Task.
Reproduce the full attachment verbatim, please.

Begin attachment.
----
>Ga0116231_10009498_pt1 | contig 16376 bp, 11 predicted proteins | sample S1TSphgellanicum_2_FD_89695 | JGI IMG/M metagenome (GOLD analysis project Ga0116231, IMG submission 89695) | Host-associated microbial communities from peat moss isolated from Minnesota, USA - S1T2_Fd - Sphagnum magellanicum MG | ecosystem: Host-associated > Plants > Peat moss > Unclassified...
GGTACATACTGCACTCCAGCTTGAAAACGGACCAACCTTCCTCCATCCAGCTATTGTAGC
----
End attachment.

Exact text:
>Ga0116231_10009498_pt1 | contig 16376 bp, 11 predicted proteins | sample S1TSphgellanicum_2_FD_89695 | JGI IMG/M metagenome (GOLD analysis project Ga0116231, IMG submission 89695) | Host-associated microbial communities from peat moss isolated from Minnesota, USA - S1T2_Fd - Sphagnum magellanicum MG | ecosystem: Host-associated > Plants > Peat moss > Unclassified...
GGTACATACTGCACTCCAGCTTGAAAACGGACCAACCTTCCTCCATCCAGCTATTGTAGC